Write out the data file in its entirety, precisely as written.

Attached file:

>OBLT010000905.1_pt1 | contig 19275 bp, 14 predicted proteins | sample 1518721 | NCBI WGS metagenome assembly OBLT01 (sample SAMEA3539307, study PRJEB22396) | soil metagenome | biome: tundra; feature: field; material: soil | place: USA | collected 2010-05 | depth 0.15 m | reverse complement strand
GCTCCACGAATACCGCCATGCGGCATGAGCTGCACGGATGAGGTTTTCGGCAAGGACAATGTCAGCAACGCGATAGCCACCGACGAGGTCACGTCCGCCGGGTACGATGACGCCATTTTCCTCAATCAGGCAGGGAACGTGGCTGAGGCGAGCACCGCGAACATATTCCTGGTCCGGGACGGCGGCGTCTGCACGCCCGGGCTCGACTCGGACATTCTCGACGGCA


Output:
>OBLT010000905.1_pt1 | contig 19275 bp, 14 predicted proteins | sample 1518721 | NCBI WGS metagenome assembly OBLT01 (sample SAMEA3539307, study PRJEB22396) | soil metagenome | biome: tundra; feature: field; material: soil | place: USA | collected 2010-05 | depth 0.15 m | reverse complement strand
GCTCCACGAATACCGCCATGCGGCATGAGCTGCACGGATGAGGTTTTCGGCAAGGACAATGTCAGCAACGCGATAGCCACCGACGAGGTCACGTCCGCCGGGTACGATGACGCCATTTTCCTCAATCAGGCAGGGAACGTGGCTGAGGCGAGCACCGCGAACATATTCCTGGTCCGGGACGGCGGCGTCTGCACGCCCGGGCTCGACTCGGACATTCTCGACGGCA